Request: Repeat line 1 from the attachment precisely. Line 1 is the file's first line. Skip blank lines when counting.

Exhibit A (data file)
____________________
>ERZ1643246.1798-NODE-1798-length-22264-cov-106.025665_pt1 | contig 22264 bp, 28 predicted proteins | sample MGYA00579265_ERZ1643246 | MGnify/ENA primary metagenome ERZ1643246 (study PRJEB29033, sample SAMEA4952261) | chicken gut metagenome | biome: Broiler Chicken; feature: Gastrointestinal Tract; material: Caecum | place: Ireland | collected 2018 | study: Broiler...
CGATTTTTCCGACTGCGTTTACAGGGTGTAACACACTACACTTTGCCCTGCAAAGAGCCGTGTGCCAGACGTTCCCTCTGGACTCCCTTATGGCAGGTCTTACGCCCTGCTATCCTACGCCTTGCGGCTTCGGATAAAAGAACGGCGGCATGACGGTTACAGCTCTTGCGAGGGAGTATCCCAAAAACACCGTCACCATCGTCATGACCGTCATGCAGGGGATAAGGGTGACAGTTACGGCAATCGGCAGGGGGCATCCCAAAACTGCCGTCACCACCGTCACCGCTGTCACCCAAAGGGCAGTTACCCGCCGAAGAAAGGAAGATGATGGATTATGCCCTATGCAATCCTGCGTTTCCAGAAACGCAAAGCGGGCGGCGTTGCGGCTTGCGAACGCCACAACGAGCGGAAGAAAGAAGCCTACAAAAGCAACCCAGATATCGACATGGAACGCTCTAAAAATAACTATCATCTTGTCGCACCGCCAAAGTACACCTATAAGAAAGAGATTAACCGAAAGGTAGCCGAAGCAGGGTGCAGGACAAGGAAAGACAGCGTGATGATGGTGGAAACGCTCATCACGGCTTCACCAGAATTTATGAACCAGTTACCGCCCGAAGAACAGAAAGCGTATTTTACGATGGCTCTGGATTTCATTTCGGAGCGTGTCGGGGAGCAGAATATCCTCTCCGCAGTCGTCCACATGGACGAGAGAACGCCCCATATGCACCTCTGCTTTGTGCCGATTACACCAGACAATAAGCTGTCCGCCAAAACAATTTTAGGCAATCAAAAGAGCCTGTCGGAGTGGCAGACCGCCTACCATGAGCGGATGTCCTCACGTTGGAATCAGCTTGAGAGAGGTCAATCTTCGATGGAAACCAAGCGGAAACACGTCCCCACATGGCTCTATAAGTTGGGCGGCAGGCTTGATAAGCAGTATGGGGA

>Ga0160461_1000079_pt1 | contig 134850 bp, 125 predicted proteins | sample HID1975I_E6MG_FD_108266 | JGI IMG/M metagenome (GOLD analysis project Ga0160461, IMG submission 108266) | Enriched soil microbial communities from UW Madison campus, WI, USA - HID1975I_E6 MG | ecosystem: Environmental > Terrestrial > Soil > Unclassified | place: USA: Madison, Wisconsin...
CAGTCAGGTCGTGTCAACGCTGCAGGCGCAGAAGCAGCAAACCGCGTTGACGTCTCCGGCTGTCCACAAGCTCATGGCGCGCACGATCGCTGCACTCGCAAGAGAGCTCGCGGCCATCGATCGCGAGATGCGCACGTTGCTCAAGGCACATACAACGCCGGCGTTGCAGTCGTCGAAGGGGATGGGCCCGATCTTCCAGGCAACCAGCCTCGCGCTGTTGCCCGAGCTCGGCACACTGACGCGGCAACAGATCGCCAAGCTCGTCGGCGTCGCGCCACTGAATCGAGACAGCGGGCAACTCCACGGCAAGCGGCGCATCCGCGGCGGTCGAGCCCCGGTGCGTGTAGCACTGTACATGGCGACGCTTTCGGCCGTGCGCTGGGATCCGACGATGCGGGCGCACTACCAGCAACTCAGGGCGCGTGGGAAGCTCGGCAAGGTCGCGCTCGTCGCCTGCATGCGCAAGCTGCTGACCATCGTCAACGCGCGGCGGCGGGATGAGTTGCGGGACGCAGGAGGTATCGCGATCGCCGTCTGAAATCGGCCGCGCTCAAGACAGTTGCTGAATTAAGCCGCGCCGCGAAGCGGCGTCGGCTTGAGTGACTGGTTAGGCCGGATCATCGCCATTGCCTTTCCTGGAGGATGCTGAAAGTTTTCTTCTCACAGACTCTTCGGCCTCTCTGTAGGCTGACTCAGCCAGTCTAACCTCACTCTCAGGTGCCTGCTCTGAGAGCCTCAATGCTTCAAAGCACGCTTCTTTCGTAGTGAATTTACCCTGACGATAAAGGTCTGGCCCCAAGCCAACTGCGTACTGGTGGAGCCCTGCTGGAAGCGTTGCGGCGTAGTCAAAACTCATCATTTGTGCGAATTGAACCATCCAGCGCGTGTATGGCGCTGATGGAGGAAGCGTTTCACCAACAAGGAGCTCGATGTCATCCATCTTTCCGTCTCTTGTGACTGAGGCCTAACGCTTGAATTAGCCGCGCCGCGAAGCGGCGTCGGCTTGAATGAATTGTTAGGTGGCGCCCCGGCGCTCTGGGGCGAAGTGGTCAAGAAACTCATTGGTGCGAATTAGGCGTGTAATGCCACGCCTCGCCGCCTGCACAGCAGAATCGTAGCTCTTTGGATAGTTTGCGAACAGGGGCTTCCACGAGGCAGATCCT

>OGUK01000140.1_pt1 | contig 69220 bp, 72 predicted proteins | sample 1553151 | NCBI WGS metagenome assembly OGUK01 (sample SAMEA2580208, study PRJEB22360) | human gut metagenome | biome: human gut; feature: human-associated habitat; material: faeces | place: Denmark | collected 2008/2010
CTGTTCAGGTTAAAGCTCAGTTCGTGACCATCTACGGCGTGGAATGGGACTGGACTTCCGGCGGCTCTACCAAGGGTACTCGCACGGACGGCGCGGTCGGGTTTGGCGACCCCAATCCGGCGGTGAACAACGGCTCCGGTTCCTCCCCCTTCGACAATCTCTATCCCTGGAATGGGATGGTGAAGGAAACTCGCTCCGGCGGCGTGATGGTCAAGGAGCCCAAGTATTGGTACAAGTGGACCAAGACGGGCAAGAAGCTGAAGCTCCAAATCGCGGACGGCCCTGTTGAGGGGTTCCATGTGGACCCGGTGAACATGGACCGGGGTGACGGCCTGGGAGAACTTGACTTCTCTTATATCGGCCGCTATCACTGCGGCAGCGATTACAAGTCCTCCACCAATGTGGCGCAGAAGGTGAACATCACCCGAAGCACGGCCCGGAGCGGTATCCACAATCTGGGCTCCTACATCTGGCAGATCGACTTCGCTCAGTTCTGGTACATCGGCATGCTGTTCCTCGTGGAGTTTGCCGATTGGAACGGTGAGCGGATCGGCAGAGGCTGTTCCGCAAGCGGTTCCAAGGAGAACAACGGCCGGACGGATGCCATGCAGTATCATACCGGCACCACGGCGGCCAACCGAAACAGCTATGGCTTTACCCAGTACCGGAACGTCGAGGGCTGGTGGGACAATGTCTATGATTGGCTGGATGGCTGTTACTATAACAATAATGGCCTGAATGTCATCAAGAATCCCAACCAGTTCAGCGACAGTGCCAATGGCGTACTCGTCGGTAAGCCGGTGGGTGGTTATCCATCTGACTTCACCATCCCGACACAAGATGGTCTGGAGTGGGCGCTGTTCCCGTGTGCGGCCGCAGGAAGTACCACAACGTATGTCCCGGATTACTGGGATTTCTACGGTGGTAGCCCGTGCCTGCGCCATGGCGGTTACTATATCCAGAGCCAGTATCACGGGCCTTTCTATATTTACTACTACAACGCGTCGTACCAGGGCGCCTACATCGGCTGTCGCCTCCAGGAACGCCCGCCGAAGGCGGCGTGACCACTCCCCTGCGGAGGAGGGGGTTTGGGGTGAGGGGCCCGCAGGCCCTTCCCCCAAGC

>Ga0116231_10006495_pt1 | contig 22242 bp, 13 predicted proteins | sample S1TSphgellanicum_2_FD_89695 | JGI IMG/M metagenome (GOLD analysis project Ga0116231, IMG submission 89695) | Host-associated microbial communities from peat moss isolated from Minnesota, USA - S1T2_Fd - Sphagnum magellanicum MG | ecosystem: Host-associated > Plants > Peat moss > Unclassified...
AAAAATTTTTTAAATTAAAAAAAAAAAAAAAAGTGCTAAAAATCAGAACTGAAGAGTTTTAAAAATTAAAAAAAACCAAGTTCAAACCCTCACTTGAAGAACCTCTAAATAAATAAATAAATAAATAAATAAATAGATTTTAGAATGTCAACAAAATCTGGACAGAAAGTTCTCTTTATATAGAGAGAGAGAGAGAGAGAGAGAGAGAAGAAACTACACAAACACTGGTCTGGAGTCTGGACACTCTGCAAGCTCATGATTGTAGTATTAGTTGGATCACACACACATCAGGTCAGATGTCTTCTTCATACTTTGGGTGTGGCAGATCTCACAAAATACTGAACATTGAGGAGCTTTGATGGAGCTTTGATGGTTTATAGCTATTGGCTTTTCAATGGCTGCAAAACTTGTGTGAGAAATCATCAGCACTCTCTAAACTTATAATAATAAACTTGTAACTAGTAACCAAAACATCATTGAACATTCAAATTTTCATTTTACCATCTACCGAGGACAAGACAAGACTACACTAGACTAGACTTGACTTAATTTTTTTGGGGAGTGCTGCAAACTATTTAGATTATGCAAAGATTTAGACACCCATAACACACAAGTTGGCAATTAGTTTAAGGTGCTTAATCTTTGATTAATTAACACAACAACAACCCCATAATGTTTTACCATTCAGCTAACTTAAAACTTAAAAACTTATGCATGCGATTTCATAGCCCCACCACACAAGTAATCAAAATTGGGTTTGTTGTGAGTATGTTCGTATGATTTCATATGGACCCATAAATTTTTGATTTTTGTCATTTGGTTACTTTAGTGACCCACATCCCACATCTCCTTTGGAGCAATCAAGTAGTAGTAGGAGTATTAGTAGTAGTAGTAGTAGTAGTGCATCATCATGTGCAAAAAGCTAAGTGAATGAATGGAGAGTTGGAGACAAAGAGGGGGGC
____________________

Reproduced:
>ERZ1643246.1798-NODE-1798-length-22264-cov-106.025665_pt1 | contig 22264 bp, 28 predicted proteins | sample MGYA00579265_ERZ1643246 | MGnify/ENA primary metagenome ERZ1643246 (study PRJEB29033, sample SAMEA4952261) | chicken gut metagenome | biome: Broiler Chicken; feature: Gastrointestinal Tract; material: Caecum | place: Ireland | collected 2018 | study: Broiler...